South-Western Side Story

An old friend is visiting, and, after realising she has never heard me speak English until yesterday, she pointed out she was surprised at how my accent doesn’t betray my origin. When I say an old friend I mean a friend from the time in my life I dreamt of London but I would have never imagined I’d have traded my dyed ginger hair and straight fringe, indie clothes, obscure concerts and crushes on young musicians in skinny jeans and striped tees for formal dresses, dinners with knights and peers, posh hair cuts and crushes on young academics with a nice set of hair, good tailored suits and pocket squares.

{On a side note, the 15th of January marks half of a New Year’s Intention becoming reality}

I jokingly replied to her comment that I’m basically the Government’s poster girl for integration. After all I say “Sorry” when it’s not my fault, I can queue and I end letters with a simple “Regards” when being deliberately passive-aggressive. People tend to assume I’m sarcastic whenever I speak. Also, I get most cultural references, especially obscure ones about Doctor Who.

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Except that, I take my tea black. Usually. Yesterday, thanks to having an ongoing war already raging in my lower abdomen, I have decided it was a good time to add a little lactose to my diet and try to understand this long standing cultural tradition. It wasn’t as disgusting as I was lead to believe by people admitting it’s a cultural thing and they are aware tea tastes better black (which would make me appear like a rebellious connoisseur, so not too bad). In fact, it was quite nice. I put milk in my second cup while we chatted and watched people pass us by under the bridge connecting M&S to Westfield (Stratford). I guess their Luxury Blend really is luxurious, and the price is only 1.80£ for a pot in a quiet, well located lounge. Already a favourite because, in spite of my love for their fruit bread, Starbucks is always too packed and stress-inducing. I’m getting old.

I’ve started using my collections of jewels, including my mother’s and grandmother’s pearls, because of social occasions requiring that I upgrade my existing wardrobe to a resemblance of smart casual. Maybe I should consider leaving the blond Serena-style locks for a more conservative light brunette Blair look before I graduate from IMPACT.

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Last night I enjoyed a couple of glasses of wines in the lovely atmosphere of the bar of the Goring hotel in Victoria. Very old fashioned interiors, excellent service that was wasted on this lower middle class girl, in spite of the fact I’ve never been provincial enough to fit in where I grew up, and the chance to have good conversation without the need to go out on the street for a cigarette to be able to hear because the bar is too packed. The canapés were lovely too, which make it just my kind of place.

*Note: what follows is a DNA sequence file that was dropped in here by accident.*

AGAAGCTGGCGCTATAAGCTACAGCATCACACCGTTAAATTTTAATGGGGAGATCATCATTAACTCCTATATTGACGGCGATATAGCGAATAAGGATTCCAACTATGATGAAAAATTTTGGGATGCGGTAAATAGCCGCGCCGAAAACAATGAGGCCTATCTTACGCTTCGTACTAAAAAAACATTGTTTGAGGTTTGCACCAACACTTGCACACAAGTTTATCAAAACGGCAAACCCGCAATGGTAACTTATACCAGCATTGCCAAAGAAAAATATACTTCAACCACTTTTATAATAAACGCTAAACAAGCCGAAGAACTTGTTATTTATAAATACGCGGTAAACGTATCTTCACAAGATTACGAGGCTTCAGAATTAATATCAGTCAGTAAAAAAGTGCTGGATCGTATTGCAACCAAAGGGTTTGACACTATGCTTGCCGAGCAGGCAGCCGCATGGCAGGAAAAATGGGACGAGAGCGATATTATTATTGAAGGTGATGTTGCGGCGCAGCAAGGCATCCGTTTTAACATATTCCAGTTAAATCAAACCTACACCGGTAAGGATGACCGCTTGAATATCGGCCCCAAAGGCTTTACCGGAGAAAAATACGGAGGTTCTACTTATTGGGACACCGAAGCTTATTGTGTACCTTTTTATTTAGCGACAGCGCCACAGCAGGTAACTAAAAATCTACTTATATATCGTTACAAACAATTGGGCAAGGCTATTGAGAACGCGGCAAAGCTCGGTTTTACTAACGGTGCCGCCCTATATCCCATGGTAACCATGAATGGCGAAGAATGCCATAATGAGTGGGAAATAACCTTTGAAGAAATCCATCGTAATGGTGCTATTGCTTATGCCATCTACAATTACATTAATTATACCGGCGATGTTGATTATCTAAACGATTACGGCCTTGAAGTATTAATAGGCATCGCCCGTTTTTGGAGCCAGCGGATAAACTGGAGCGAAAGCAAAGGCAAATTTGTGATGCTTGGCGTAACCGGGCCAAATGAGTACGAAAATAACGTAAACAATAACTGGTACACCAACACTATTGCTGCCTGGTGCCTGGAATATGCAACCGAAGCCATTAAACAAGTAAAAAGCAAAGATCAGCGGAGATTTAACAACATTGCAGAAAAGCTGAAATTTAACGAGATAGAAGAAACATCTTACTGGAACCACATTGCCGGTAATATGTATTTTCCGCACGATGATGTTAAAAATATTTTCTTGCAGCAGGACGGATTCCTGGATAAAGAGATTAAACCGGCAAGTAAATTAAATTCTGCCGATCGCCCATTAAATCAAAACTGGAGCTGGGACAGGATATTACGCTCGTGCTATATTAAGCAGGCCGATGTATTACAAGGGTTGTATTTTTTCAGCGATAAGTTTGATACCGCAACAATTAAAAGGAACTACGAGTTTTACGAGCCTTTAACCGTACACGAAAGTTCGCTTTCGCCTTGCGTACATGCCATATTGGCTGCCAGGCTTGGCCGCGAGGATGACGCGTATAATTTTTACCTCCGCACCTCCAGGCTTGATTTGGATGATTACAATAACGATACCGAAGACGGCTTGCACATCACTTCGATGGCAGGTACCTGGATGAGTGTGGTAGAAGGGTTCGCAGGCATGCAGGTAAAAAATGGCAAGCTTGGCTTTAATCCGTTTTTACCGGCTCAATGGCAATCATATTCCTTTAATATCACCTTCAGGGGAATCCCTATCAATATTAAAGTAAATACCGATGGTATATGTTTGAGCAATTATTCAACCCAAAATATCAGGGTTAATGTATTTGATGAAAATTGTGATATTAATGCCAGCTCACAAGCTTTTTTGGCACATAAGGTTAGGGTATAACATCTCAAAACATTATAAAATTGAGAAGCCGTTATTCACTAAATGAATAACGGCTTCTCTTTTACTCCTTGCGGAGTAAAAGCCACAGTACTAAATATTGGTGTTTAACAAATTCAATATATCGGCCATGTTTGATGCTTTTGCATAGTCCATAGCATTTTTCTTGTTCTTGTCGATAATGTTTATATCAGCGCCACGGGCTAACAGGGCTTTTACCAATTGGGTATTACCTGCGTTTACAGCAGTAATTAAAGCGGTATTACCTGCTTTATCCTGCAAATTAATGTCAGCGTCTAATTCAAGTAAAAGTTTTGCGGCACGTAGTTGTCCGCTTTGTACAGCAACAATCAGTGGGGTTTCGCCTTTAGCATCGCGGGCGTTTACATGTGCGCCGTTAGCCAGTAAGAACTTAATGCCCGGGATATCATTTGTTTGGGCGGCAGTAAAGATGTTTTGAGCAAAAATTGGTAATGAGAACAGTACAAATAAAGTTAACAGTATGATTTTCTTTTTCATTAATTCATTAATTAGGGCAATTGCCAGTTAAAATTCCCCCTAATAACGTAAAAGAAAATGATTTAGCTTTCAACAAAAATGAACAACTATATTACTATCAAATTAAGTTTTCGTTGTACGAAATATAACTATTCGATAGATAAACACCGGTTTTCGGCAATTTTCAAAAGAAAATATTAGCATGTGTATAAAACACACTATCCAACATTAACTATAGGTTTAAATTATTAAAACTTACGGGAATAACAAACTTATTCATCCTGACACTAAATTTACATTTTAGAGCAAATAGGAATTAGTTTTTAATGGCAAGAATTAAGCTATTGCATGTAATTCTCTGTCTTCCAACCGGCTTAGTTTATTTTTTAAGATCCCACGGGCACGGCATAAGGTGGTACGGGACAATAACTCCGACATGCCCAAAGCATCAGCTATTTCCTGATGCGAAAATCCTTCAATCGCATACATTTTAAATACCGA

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Why everyone should be a Parker

Earlier this morning, a leaflet landed in my corridor. It was the council promoting its gyms, asking me why I don’t commit to be active at one of them. My reply is, Our Parks.

If you haven’t heard about them, it’s because they are very new but quickly expanding thanks to the enthusiasm of the people involved.

In short it’s qualified instructors holding free to attend classes in a variety of disciplines in parks or other spaces in collaboration with local authorities.

And here are my 10 reasons why you should join or lobby your council to collaborate with them, in no particular order.

Number 1: Fitness advertising is always focused on how important it is that everybody engages in it. These instructors are qualified, can ask for a lot of money for their time and yet decide to join an initiative that is run by one person on donations and in partnership with local authorities, which charge us a lot in council tax but somehow manage to always be underfunded, instead of keeping that weekly hour for another class at a fancy studio. Basically they walk the talk, if fitness is so important then it should be accessible to all.

Which relates to number 2: Whenever you raise the concern that gyms and classes cost money, people tell you to run or go for walks, or do exercises from a book or an online video. Many of them are from good, qualified people. I occasionally use them too, but I wouldn’t dare if I hadn’t been a gymnast with a coach when young. I still prefer to have someone I can trust to keep an eye on me. If you haven’t become familiar with what can hurt you, you could do more harm than good by exercising by yourself. Professionals train supervised for a reason, and they still injure themselves, so why would you go solo when you can have someone to keep an eye on your movements and give you advice and all of that for free?

Number 3: A friend once told me that she didn’t like classes because she was too embarrassed to be with other people, but, unless you go at a time when absolutely nobody is in the gym, even by using the machines on your own you are under people’s eyes and, in my experience, those who are around the gym looking down on people around them are the fitness-obsessed prigs who are more likely to check you out than people in a group are. I’ve overheard comments in gyms made by these enthusiasts grouping in between sessions. With classes you don’t have the luxury of hanging around an entire afternoon, and if someone is talking behind your back with others over coffee at the end you’ll never know. I think it unlikely though, the group is doing stuff at the same time so they don’t really see what other people are doing in the same way, and with free classes you are likely to find people who are there just for fun since they don’t have to really feel strongly about fitness because they don’t have to invest money in it. Just for fun tends not to breed judgemental attitudes.